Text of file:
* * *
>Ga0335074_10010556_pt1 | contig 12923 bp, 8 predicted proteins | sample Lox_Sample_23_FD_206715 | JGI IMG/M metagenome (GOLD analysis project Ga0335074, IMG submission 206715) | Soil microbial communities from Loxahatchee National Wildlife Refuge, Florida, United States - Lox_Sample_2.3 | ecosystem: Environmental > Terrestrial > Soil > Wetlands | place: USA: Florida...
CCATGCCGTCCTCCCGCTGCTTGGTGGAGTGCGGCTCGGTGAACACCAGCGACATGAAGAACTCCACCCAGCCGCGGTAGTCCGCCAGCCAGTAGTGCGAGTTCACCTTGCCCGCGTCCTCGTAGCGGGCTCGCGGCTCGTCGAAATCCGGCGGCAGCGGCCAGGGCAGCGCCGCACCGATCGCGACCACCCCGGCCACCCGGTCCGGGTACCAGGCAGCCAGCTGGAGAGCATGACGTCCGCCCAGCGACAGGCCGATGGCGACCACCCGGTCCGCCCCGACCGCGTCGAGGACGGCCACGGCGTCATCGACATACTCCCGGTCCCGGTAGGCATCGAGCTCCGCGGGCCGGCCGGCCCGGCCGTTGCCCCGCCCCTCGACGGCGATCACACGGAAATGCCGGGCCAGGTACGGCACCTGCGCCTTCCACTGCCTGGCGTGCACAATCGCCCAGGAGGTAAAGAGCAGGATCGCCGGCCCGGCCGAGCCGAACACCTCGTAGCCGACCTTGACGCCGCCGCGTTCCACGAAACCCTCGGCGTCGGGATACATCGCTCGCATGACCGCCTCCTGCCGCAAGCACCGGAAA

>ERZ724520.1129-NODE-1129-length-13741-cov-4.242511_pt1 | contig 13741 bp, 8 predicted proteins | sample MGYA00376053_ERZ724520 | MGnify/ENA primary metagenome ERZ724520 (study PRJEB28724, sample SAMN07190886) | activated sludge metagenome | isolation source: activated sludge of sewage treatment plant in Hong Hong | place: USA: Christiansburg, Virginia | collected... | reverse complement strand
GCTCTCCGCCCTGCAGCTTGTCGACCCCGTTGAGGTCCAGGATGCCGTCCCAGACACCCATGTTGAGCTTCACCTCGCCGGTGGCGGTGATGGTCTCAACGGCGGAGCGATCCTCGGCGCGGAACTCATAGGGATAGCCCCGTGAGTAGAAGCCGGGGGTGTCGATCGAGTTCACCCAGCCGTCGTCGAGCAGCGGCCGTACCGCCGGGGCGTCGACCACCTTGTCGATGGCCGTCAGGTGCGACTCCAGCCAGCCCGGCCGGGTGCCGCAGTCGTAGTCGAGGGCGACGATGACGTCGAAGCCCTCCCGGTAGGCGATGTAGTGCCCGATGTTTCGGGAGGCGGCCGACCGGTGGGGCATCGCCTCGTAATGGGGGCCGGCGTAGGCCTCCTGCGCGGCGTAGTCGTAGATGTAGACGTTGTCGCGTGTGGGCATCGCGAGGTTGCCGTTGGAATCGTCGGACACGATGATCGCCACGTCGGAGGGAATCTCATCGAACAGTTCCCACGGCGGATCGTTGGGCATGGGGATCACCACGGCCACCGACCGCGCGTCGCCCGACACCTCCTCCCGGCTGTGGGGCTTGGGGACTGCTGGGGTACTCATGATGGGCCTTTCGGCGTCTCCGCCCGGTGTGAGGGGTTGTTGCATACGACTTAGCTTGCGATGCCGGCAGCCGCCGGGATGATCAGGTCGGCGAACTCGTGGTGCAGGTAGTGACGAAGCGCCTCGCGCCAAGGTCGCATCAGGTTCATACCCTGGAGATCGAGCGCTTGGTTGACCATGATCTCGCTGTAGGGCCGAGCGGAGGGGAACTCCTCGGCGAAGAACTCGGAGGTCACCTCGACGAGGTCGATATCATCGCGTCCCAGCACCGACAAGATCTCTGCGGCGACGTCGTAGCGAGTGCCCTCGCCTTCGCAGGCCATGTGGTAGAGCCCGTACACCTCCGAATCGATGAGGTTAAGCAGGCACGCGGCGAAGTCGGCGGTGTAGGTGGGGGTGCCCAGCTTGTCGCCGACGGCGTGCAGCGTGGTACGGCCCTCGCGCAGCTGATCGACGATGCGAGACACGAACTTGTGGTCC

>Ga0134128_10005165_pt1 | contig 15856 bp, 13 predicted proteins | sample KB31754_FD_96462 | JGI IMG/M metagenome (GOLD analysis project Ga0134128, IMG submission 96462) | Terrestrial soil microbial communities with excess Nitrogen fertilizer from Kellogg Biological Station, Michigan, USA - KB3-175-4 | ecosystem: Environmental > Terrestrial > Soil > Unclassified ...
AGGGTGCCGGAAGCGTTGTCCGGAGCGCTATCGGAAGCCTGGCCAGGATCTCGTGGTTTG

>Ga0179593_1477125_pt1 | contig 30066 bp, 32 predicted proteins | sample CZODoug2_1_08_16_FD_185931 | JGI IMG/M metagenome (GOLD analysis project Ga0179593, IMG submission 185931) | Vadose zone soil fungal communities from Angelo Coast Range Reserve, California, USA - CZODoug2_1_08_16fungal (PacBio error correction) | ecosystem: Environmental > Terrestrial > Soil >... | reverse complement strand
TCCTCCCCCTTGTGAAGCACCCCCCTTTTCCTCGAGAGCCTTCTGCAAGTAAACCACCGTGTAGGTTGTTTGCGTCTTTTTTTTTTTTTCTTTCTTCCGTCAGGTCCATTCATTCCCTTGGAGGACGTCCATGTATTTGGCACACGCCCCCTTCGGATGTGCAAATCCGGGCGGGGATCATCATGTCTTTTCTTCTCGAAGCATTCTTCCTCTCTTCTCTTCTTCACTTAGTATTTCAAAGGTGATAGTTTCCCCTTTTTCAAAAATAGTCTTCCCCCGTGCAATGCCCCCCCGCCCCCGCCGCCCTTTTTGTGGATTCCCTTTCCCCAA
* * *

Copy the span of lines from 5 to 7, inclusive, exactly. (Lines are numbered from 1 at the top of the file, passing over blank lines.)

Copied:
>Ga0134128_10005165_pt1 | contig 15856 bp, 13 predicted proteins | sample KB31754_FD_96462 | JGI IMG/M metagenome (GOLD analysis project Ga0134128, IMG submission 96462) | Terrestrial soil microbial communities with excess Nitrogen fertilizer from Kellogg Biological Station, Michigan, USA - KB3-175-4 | ecosystem: Environmental > Terrestrial > Soil > Unclassified ...
AGGGTGCCGGAAGCGTTGTCCGGAGCGCTATCGGAAGCCTGGCCAGGATCTCGTGGTTTG

>Ga0179593_1477125_pt1 | contig 30066 bp, 32 predicted proteins | sample CZODoug2_1_08_16_FD_185931 | JGI IMG/M metagenome (GOLD analysis project Ga0179593, IMG submission 185931) | Vadose zone soil fungal communities from Angelo Coast Range Reserve, California, USA - CZODoug2_1_08_16fungal (PacBio error correction) | ecosystem: Environmental > Terrestrial > Soil >... | reverse complement strand